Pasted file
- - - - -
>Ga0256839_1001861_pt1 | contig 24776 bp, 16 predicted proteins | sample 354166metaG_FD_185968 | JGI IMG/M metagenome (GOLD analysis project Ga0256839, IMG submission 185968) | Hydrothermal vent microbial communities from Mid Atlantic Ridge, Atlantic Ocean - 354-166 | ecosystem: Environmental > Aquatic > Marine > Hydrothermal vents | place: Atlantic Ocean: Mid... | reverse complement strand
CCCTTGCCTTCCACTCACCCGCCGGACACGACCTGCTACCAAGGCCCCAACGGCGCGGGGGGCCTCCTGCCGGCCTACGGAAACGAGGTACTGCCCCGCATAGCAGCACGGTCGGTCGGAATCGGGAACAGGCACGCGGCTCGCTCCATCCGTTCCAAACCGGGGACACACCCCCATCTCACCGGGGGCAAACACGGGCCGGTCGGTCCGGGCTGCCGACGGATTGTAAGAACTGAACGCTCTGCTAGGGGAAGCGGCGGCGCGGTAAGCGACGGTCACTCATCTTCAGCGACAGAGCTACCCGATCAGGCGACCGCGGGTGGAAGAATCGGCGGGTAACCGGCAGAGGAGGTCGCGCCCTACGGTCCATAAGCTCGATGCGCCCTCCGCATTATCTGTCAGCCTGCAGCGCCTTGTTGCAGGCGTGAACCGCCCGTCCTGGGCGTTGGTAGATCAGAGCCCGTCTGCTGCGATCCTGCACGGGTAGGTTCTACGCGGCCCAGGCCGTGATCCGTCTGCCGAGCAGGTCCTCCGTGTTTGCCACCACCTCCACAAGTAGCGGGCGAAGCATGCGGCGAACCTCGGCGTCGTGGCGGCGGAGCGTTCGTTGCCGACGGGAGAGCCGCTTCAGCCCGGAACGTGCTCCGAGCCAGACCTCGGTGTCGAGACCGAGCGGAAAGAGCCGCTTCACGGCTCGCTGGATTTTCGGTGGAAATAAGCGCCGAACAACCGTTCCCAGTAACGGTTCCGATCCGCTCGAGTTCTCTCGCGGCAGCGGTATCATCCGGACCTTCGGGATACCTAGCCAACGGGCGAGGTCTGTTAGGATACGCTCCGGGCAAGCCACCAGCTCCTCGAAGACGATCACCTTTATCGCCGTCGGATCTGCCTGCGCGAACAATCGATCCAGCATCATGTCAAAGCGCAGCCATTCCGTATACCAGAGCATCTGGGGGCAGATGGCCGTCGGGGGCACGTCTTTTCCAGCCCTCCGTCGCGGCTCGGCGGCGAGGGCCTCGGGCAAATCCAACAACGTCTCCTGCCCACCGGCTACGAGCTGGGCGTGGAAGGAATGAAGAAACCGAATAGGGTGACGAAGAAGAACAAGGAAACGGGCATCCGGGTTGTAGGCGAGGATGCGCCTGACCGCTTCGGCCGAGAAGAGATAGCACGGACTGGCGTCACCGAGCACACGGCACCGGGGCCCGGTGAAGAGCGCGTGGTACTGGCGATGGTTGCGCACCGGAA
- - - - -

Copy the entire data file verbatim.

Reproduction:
>Ga0256839_1001861_pt1 | contig 24776 bp, 16 predicted proteins | sample 354166metaG_FD_185968 | JGI IMG/M metagenome (GOLD analysis project Ga0256839, IMG submission 185968) | Hydrothermal vent microbial communities from Mid Atlantic Ridge, Atlantic Ocean - 354-166 | ecosystem: Environmental > Aquatic > Marine > Hydrothermal vents | place: Atlantic Ocean: Mid... | reverse complement strand
CCCTTGCCTTCCACTCACCCGCCGGACACGACCTGCTACCAAGGCCCCAACGGCGCGGGGGGCCTCCTGCCGGCCTACGGAAACGAGGTACTGCCCCGCATAGCAGCACGGTCGGTCGGAATCGGGAACAGGCACGCGGCTCGCTCCATCCGTTCCAAACCGGGGACACACCCCCATCTCACCGGGGGCAAACACGGGCCGGTCGGTCCGGGCTGCCGACGGATTGTAAGAACTGAACGCTCTGCTAGGGGAAGCGGCGGCGCGGTAAGCGACGGTCACTCATCTTCAGCGACAGAGCTACCCGATCAGGCGACCGCGGGTGGAAGAATCGGCGGGTAACCGGCAGAGGAGGTCGCGCCCTACGGTCCATAAGCTCGATGCGCCCTCCGCATTATCTGTCAGCCTGCAGCGCCTTGTTGCAGGCGTGAACCGCCCGTCCTGGGCGTTGGTAGATCAGAGCCCGTCTGCTGCGATCCTGCACGGGTAGGTTCTACGCGGCCCAGGCCGTGATCCGTCTGCCGAGCAGGTCCTCCGTGTTTGCCACCACCTCCACAAGTAGCGGGCGAAGCATGCGGCGAACCTCGGCGTCGTGGCGGCGGAGCGTTCGTTGCCGACGGGAGAGCCGCTTCAGCCCGGAACGTGCTCCGAGCCAGACCTCGGTGTCGAGACCGAGCGGAAAGAGCCGCTTCACGGCTCGCTGGATTTTCGGTGGAAATAAGCGCCGAACAACCGTTCCCAGTAACGGTTCCGATCCGCTCGAGTTCTCTCGCGGCAGCGGTATCATCCGGACCTTCGGGATACCTAGCCAACGGGCGAGGTCTGTTAGGATACGCTCCGGGCAAGCCACCAGCTCCTCGAAGACGATCACCTTTATCGCCGTCGGATCTGCCTGCGCGAACAATCGATCCAGCATCATGTCAAAGCGCAGCCATTCCGTATACCAGAGCATCTGGGGGCAGATGGCCGTCGGGGGCACGTCTTTTCCAGCCCTCCGTCGCGGCTCGGCGGCGAGGGCCTCGGGCAAATCCAACAACGTCTCCTGCCCACCGGCTACGAGCTGGGCGTGGAAGGAATGAAGAAACCGAATAGGGTGACGAAGAAGAACAAGGAAACGGGCATCCGGGTTGTAGGCGAGGATGCGCCTGACCGCTTCGGCCGAGAAGAGATAGCACGGACTGGCGTCACCGAGCACACGGCACCGGGGCCCGGTGAAGAGCGCGTGGTACTGGCGATGGTTGCGCACCGGAA